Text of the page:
Doctor insights on:
How To Treat A Burn On Finger
Icing: For a small burn at home immediately put ice on the area (use a bag of frozen peas for instance) for a full 15 minutes which will reduce the pain and prevent the spread. You can also put the finger into a glass with ice water. If the burn is large or there is charring and loss of skin, use ice but go to an emergency room for further care. ...Read more
Canker sores: I've tried many things but this is what i've found most helpful: use natural toothpaste without sodium lauralates, take probiotics or yogurt, apply liquid seal like zilactin to protect from biting/irritating, avoid ones with pain killers like Benzocaine as it irritates more than any pain relief. ...Read moreSee 1 more doctor answer
Swelling: Can be due to trauma infection inflammation gout arthritis etc the first thing is the term in the cars and then treatment becomes apparent ice is good in general as are nsaids trauma needs perhaps x-rays to rule out fracture. The extent of swelling and duration are important factors too. A hand surgeon can help ...Read moreSee 2 more doctor answers
Here are some...: Heat rash usually occurs in the skin folds as intertrigo resulting from "over-heat and over-growth of local fungus", which is usually treated with improving local hygiene with good ventilation, cleansing & drying, judicious use of topical use of anti-fungal + steroid cream like clotrimazole _ hydrocortisone. If not effective in a week, seek evaluation + counseling timely... Best wish... ...Read more
Razor burn: Insure you use fresh, sharp blades vice dull blades. If hair is > several mm long – then trim before shaving. Wash area before shaving – warm water helps to soften hair. Use a lubricant when shaving. Avoid using products that contain alcohol or are scented. Shave in direction of the hair – not against it. Be gentle when shaving – don’t push down too hard. Moisturize skin after shaving. Consider > ...Read more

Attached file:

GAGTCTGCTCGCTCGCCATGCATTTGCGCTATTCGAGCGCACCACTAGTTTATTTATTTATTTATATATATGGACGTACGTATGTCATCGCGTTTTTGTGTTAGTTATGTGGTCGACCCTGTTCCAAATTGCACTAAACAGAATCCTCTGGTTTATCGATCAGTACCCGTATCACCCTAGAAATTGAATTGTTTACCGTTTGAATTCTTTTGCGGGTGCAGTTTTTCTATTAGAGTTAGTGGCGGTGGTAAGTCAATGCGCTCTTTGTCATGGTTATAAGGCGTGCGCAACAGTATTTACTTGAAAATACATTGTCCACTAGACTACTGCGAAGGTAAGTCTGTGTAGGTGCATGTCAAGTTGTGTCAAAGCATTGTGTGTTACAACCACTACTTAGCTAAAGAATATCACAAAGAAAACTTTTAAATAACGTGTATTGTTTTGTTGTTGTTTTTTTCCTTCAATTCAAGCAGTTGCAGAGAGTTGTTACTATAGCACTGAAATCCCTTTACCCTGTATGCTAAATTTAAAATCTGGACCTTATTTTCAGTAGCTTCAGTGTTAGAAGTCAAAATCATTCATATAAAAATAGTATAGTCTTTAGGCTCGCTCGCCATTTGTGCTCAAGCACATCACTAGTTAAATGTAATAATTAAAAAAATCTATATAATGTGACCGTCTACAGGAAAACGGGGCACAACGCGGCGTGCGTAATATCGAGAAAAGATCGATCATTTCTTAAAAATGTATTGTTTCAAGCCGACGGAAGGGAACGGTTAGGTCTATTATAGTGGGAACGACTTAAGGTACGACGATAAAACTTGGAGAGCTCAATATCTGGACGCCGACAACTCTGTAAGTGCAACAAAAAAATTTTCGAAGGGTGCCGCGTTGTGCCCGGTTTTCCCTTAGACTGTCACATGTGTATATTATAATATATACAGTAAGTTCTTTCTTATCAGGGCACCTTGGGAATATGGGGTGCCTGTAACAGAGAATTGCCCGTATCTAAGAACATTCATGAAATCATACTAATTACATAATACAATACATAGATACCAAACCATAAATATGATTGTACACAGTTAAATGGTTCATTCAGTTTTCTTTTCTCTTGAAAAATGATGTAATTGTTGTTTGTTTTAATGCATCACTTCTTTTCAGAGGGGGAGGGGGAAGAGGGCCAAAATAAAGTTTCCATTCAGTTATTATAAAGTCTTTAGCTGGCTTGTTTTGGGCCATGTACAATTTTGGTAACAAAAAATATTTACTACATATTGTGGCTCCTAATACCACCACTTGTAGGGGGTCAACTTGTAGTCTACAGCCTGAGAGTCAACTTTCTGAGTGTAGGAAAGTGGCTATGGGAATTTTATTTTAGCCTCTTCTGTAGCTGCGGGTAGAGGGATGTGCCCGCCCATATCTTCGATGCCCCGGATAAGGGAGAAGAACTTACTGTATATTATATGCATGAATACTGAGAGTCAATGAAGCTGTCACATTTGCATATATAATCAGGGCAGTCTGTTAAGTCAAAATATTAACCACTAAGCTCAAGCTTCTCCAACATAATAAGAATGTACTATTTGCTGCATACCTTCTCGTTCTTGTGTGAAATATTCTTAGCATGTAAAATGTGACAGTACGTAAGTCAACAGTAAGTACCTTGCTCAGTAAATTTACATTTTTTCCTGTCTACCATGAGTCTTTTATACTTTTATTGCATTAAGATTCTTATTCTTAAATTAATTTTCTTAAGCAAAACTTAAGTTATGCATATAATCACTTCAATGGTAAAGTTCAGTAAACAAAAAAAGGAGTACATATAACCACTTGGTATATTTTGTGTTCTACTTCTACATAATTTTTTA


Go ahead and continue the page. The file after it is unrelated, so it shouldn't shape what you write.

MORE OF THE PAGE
Blisters: The best way to treat blisters is to prevent them in the first place. Apply moleskin to the "hot spots" on your feet prior to blister formation. If a blister forms, you can apply moleskin to minimize friction. If it is intact, do not break it. If it is broken, treat it like a minor cut or scrape by cleaning with soap and water, then apply antibiotic ointment and a sterile dressing. ...Read moreSee 1 more doctor answer
See podiatry: Your description is a bit broad to answer the question. A little more history about the condition is needed -- did you hurt it, how long has it been there, have you attempted to treat it, do you have any medical conditions that may have induced it, etc. I would advise that you see a podiatrist to have it examined. ...Read more
Protect it: An unpopped blister represents a closed sterile environment. Yes on occasion one can become infected then it is time to open it, however the risk of infection in a dressed open wound is still higher than that of an intact blister. The blister will gradually resolve with time. A large burn especially of face or hands needs looked at. ...Read moreSee 1 more doctor answer
Keep covered: The main risk of popped blisters associated with burns is the risk of infection. It is important to keep the area clean, covered with an antibiotic cream, and a dressing. Any loose skin can be carefully trimmed away to prevent it from trapping infection. Please see the doctor if the area is very large, gets red and tender, or has lots of drainage. ...Read more
See your Dr.: A second degree burn should be evaluated by a physician and depending on the state of the wound, possibly debrided and/or a burn salve applied. ...Read more
What's the best way to treat a 2nd degree burn mark? Also how can I remove the scar after it's healed?
Promote healing: The best way is to protect the wound to speed up healing i.e. Leave the blister intact unless it is so large it is a problem. Then a doctor should debride it and provide a sterile dressing and antibiotic cream. Keep the mark out of direct sunlight and don't smoke as it slows healing. You can also purchase silicone gel/ sheeting as that can speed fading. See a plastic surgeon for further help. ...Read more
Sounds like its: infected. start using hydrogen peroxide and topical antiobiotics to burn area, if not doing better in a few days I would see derm for culture and perhaps oral antibiotics ...Read more
Depends: Healing of a cut will depend on the length and depth of the wound. It will also depend on if there were sutures placed or not. Infections of a wound can also delay healing. Wound location can be important because certain areas of the body heal faster or slower than others. Smoking and other chronic health conditions can also play a role in healing time. All the best! ...Read more
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